First off, the bag. Bags are important y'all. :) I have two bags that I love and have had for some time:

Jo Totes - "Betsy"

Jo Totes - "Betsy"

Crumpler - "5 Million Dollar Bag"

Crumpler - "5 Million Dollar Bag"

I've had my Crumpler bag now for six years and have practically brought it everywhere with no issues ever. It's a fantastic bag that I love taking on flights as it fits underneath the seats and it's a great bag for underdeveloped countries as it doesn't easily look dirty or look like a camera bag. There are tons of pockets to stash memory cards, gadgets, lenses, pens, etc. inside, as well as fits my camera with a lens attached and two prime lenses easy. It's a great bag. Good job Crumpler. 

My Jo Totes bag I have only used a little bit. I bought it three years ago because I didn't want to bring my Crumpler to weddings anymore--while it's an awesome bag, it's just not all that pretty. :) So I opted for a mustard yellow camera bag that looks like a pretty purse! This bag is great as it has tons of pockets to stash all kinds of stuff, fits my camera with a lens attached and two prime lenses, and even can fit comfortably up to a 15" laptop if I wanted to. Even with all of that stuff, it still looks nice and not overstuffed. 

Canon 5D Mark II

Canon 5D Mark II

Okay, now gear. Again, I'm a minimalist.

The Canon 5D Mark II is a great camera. Yes, it is no longer being made as there is the Canon 5D Mark III and IV, but I will use this camera until it dies. Full frame, light, heavy duty, and takes great pictures in low lighting.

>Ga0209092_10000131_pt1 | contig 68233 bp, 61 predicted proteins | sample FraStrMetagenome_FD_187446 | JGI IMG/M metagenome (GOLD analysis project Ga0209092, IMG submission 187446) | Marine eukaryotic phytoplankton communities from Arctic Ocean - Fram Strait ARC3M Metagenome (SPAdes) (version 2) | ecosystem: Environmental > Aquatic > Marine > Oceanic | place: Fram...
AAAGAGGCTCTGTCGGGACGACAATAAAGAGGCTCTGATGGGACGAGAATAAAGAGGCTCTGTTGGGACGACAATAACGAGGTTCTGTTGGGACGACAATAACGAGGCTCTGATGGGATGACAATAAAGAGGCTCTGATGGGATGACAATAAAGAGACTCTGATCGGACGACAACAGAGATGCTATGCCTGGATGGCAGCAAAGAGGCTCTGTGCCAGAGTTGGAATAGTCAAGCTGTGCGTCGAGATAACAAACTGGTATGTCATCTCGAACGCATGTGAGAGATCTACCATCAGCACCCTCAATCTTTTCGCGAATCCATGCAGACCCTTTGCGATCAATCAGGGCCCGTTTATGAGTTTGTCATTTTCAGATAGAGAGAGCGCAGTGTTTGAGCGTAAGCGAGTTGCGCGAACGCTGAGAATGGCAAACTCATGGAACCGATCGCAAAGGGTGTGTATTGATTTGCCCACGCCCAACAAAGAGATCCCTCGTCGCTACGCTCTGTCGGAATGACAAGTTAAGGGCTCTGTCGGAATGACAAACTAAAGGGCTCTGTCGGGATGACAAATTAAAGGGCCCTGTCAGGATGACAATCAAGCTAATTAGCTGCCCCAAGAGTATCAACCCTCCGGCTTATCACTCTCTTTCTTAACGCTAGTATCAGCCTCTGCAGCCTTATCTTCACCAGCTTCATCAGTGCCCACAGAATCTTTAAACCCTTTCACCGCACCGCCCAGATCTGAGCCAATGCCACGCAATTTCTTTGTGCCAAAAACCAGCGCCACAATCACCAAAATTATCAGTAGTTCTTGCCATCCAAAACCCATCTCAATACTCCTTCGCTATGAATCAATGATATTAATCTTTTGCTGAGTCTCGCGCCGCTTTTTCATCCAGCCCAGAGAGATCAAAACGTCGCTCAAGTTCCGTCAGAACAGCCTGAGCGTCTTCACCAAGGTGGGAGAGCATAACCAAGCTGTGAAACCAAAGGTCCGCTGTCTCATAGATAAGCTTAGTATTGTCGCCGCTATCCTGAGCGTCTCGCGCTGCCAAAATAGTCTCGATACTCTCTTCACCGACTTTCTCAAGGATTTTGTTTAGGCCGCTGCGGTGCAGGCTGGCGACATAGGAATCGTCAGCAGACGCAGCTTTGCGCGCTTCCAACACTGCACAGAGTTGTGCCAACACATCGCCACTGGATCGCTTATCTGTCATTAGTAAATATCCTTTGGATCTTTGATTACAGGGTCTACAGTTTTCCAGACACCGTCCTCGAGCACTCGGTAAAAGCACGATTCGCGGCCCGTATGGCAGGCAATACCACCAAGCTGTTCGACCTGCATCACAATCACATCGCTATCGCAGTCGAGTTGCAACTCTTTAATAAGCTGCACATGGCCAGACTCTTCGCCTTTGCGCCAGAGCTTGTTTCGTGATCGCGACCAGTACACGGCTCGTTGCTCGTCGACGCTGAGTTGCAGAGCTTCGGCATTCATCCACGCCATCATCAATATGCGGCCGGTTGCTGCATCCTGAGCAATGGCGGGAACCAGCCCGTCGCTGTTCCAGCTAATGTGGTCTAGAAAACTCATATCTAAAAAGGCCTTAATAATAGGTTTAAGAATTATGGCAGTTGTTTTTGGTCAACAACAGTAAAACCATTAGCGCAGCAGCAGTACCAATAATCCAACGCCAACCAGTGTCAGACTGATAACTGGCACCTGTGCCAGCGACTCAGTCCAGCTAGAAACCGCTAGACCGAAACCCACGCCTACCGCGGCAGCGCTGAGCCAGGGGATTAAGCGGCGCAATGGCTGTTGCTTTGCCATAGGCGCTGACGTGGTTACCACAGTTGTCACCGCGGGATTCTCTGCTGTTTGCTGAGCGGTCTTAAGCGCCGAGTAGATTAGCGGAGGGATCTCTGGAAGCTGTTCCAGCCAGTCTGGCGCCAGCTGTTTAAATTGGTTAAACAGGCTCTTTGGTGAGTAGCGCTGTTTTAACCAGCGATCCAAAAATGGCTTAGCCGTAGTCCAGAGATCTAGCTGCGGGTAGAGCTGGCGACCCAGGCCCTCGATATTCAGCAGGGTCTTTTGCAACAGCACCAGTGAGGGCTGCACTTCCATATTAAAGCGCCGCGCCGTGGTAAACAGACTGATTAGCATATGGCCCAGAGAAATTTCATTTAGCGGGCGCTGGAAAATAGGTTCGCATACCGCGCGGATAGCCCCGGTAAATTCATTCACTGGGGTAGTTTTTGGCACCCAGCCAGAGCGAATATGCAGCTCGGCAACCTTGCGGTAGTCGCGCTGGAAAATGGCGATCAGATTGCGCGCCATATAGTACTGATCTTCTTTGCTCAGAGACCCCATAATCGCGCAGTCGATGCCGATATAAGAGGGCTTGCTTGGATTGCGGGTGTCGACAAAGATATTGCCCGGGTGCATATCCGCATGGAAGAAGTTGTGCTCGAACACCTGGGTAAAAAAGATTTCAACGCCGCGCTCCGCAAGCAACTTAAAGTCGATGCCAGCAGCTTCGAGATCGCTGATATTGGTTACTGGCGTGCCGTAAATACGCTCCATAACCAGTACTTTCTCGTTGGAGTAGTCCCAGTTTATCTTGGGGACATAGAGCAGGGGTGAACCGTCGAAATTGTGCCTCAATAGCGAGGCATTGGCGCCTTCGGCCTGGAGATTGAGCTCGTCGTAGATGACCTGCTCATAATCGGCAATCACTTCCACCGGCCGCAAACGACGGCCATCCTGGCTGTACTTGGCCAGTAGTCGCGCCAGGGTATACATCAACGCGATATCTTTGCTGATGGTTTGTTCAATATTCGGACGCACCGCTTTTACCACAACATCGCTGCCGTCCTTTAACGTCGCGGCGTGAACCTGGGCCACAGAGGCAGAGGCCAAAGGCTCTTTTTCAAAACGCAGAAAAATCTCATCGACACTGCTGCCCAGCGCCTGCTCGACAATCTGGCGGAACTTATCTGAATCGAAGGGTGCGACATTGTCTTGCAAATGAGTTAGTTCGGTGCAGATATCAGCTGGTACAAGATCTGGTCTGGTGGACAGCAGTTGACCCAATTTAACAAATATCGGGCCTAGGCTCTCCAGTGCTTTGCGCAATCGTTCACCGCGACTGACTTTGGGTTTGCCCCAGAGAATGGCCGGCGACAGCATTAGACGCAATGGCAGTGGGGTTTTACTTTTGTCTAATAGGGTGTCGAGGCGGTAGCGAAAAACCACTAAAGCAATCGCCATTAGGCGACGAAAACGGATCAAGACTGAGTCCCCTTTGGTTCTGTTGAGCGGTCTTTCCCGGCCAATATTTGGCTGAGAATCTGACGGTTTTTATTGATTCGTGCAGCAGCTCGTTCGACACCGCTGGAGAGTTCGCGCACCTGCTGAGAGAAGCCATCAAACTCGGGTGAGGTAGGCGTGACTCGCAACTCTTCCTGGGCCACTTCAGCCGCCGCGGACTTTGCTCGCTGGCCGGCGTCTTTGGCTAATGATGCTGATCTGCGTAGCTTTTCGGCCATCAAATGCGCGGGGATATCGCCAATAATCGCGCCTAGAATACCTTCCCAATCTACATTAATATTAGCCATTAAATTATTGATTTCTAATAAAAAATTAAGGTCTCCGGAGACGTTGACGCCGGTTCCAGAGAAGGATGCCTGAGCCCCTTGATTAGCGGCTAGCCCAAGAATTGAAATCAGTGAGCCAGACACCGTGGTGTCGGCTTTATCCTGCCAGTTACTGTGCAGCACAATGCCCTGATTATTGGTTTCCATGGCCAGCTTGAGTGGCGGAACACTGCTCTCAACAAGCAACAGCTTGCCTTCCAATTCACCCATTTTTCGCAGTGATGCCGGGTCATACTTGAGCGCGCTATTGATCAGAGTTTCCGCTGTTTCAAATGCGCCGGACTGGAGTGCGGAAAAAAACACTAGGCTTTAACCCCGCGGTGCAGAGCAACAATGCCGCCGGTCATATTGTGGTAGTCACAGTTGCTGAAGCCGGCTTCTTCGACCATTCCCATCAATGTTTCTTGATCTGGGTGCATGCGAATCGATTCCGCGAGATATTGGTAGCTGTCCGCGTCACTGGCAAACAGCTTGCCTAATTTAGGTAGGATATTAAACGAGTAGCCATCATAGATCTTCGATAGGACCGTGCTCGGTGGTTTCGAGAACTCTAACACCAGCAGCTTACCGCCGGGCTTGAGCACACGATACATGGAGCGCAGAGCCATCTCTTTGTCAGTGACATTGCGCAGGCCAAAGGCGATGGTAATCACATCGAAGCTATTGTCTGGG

I've had it now for five years and it has never given me any issues. It's gotten wet, been in dusty, dirty places, and has been dropped a few times (whoopsies), but it's still going strong! I love this camera and so glad that I got it as it's seriously a great camera. 

The lenses I carry always are:




Canon 50mm f/1.4

Canon 50mm f/1.4

Canon 24mm f/2.8

Canon 24mm f/2.8

Canon 85mm f/1.8

Canon 85mm f/1.8

When my Tamron 28-75 f/2.8 died on me, I decided to go all prime and I'm so glad I did. The quality of primes is excellent and once you get used to shooting with them, it's easy and you find yourself being more creative (especially since you are the zoom!). Sometimes I do wish I had a zoom lens, but for the kind of work I do it's not something I think about all the time. 

The 24mm is the lens I've been using primarily for my fatherhood project, which gives me those wide angles that I'm looking for. The 50mm has been great for street photography and portraits. The 85mm is also good for portraits and getting closer to longer-distanced subjects, but I don't find myself pulling it out of my bag as often as the other two. It might be something I sell one of these days.